In the video interview above, American photographer Taryn Simon talks about her powerful four-year project A Living Man Declared Dead and Other Chapters I–XVIII (2008–11), currently on view at The Museum of Modern Art.
Posts by Roxana Marcoci
In 1982 Sanja Iveković presented Personal Cuts on prime-time Yugoslavian national television, on TV Zagreb’s 3, 2, 1 – Action! This video is now on view in MoMA’s retrospective Sanja Iveković: Sweet Violence, and I am most grateful to Sanja for giving us the opportunity to present this work on our blog.
Opening on December 18, Sanja Iveković: Sweet Violence is the first museum retrospective in the United States of the groundbreaking feminist, activist, video, and performance pioneer Sanja Iveković (b. 1949, Zagreb)
One of four artists featured in this year’s New Photography exhibition, Roe Ethridge has contributed photographs to many international magazines, including the New York Time Magazine, Harper’s Bazaar, W, Visionaire, I-D, Vice, Artforum, Flash Art, and Art Review.
In recent years, with the increasing turn toward the digital, photography has become more complex and varied in its range of possible representational renderings. Photography is at a point of transformation, and in organizing the New Photography 2010 exhibition, I wanted to be responsive to these changes and bring together a group of artists who have expanded the conventional definitions of the medium.
Taking her cues from the films of Alfred Hitchcock, David Lynch, and Douglas Sirk, as well as from the staged photographs of Cindy Sherman and Guy Bourdin, Alex Prager’s pictures focus on cinematic images and mise-en-scène. Sharing personal anecdotes about her life and work, Prager tells us in the video interview above how she came to take her first photographs and make her debut film Despair (2010), which has its U.S. premiere in the New Photography 2010 exhibition.
I met with VALIE EXPORT about three months ago at MoMA when she came to New York to preview her friend Marina Abramović’s exhibition. It was a sunny morning in March, and we sat down outside the staff cafe sipping glasses of grapefruit juice and talking about her signature work, Action Pants: Genital Panic.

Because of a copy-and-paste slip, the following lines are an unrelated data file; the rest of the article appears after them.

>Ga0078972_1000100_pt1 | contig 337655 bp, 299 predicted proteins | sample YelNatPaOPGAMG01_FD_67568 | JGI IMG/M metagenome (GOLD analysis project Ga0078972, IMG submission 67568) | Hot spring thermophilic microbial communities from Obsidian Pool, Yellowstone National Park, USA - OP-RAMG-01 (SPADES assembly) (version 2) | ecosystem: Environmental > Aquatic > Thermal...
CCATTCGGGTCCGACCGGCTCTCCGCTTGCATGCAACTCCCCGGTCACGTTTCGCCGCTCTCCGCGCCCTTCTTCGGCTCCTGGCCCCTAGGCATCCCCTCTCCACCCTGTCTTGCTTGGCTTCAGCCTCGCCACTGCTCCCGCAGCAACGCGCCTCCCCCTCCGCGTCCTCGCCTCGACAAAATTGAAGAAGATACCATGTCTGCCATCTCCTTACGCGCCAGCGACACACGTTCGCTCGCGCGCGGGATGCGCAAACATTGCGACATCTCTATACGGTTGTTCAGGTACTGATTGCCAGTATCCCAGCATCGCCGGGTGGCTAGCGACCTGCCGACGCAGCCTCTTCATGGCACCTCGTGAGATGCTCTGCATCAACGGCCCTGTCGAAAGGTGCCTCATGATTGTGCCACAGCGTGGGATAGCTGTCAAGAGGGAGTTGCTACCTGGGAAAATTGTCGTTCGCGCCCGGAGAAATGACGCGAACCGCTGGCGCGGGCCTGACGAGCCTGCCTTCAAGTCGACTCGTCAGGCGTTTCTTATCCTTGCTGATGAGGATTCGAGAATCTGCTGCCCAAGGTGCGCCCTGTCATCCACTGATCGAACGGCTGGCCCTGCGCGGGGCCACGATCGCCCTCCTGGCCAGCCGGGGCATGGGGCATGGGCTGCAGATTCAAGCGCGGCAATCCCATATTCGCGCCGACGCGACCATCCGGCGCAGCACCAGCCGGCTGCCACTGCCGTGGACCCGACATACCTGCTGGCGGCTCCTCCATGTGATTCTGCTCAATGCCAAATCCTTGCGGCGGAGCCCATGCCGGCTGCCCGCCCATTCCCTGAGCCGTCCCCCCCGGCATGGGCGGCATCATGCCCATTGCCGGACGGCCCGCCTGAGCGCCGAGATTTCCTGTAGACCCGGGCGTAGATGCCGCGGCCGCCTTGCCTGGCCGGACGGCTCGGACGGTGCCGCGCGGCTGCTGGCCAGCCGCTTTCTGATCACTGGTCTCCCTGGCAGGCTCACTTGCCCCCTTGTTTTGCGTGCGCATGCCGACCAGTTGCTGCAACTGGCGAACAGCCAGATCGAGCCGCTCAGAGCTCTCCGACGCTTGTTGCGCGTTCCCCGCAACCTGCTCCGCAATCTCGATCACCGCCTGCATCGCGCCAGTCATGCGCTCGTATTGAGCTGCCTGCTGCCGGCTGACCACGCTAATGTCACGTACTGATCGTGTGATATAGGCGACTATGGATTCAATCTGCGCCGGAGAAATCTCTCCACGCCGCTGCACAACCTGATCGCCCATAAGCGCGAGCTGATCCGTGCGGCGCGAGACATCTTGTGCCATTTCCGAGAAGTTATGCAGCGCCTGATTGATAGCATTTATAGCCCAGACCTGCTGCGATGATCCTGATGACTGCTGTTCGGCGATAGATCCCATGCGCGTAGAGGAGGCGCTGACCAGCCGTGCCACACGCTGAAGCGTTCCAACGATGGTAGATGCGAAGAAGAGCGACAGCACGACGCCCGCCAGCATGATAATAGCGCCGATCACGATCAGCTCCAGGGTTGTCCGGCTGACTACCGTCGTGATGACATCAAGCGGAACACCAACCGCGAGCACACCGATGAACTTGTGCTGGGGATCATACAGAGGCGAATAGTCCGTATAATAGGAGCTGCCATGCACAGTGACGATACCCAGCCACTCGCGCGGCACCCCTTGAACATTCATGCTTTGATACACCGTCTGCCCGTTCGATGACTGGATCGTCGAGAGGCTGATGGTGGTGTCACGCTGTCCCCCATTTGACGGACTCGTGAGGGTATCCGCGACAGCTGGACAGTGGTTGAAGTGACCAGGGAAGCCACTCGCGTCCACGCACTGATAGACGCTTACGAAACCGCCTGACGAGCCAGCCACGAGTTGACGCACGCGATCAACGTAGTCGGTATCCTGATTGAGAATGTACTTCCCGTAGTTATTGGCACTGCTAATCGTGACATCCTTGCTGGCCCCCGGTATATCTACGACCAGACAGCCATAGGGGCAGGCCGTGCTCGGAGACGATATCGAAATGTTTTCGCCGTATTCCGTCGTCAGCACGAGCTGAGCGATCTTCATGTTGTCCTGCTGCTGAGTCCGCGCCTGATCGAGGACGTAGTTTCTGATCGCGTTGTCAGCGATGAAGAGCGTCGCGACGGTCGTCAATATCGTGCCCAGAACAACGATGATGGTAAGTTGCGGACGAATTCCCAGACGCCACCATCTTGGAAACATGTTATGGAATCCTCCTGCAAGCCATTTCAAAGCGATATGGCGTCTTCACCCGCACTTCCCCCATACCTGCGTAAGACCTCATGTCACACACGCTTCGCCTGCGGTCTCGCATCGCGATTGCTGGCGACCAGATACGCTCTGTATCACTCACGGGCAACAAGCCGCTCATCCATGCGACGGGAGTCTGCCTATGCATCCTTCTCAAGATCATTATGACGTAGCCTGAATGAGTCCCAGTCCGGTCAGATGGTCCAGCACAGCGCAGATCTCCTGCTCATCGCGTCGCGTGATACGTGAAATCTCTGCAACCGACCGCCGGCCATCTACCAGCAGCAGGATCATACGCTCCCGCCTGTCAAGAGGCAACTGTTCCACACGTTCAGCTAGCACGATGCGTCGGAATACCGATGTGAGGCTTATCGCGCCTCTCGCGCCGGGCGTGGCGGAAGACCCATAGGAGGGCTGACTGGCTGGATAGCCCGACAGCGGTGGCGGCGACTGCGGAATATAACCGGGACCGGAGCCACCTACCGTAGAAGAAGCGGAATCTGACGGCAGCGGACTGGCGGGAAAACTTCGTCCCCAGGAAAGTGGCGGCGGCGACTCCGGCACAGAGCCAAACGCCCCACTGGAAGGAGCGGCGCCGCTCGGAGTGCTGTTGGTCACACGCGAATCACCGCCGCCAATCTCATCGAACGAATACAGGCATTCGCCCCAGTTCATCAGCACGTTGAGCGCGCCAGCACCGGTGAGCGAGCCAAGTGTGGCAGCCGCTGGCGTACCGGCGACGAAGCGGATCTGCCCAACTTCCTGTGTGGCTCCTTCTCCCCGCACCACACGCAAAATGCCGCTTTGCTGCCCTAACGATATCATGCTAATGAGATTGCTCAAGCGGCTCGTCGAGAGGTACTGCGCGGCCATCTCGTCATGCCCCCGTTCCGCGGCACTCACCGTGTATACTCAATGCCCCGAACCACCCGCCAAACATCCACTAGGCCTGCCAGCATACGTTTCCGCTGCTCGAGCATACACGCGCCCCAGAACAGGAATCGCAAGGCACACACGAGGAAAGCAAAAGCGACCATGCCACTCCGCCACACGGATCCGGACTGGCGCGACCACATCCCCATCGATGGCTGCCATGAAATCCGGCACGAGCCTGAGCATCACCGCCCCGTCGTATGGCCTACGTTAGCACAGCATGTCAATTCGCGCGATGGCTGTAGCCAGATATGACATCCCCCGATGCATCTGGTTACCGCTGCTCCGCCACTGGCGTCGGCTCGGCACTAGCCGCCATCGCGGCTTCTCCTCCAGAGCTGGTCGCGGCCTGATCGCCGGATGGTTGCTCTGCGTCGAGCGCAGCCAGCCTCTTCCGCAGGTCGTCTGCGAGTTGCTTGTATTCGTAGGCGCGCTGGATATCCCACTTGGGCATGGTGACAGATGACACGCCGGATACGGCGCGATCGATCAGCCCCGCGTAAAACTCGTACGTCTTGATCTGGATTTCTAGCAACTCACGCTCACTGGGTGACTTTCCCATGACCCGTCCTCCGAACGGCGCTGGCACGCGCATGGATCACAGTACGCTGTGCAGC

I first made a studio visit with Sanja Iveković about ten years ago, when I was invited to organize a large-scale exhibition at the Museum of Contemporary Art in Zagreb, Croatia. She impressed me instantly. I recall thinking, “This is an inspiring artist with whom I will forge a long-lasting relationship.” A feminist, activist, and video pioneer, Iveković came of age in the early 1970s, when artists broke free from mainstream institutional settings, laying the ground for a form of praxis antipodal to official art. Part of the generation known as the Nova Umjetnička Praksa (New Art Practice), she has produced works of cross-cultural resonance that range from conceptual photomontages to video and performance. Last month I visited Iveković again in Zagreb, this time to discuss her first survey exhibition in the U.S., which is scheduled to open at MoMA at the end of 2011.
One of the reasons I like Rineke Dijkstra’s photographic portraits so much is because of how she manages to convey the vulnerable side of her subjects, caught at a decisive moment of transition in their lives, usually from adolescence to incipient adulthood. Dijkstra was trained at the Gerrit Rietveld Academie in Amsterdam, and since the mid-1990s she has gained international acclaim for her penetrating pictures of teenagers and young adults. Using a 4×5-inch field camera with a standard lens and a tripod, she creates exacting portraits—frontal views, centered in the frame, posed against a minimal background—that offer remarkable observation and emotional force. Her subjects gaze directly at the camera, combining brooding psychological intensity with the formal classicism of seventeenth-century Dutch portraits by painters such as Johannes Vermeer.
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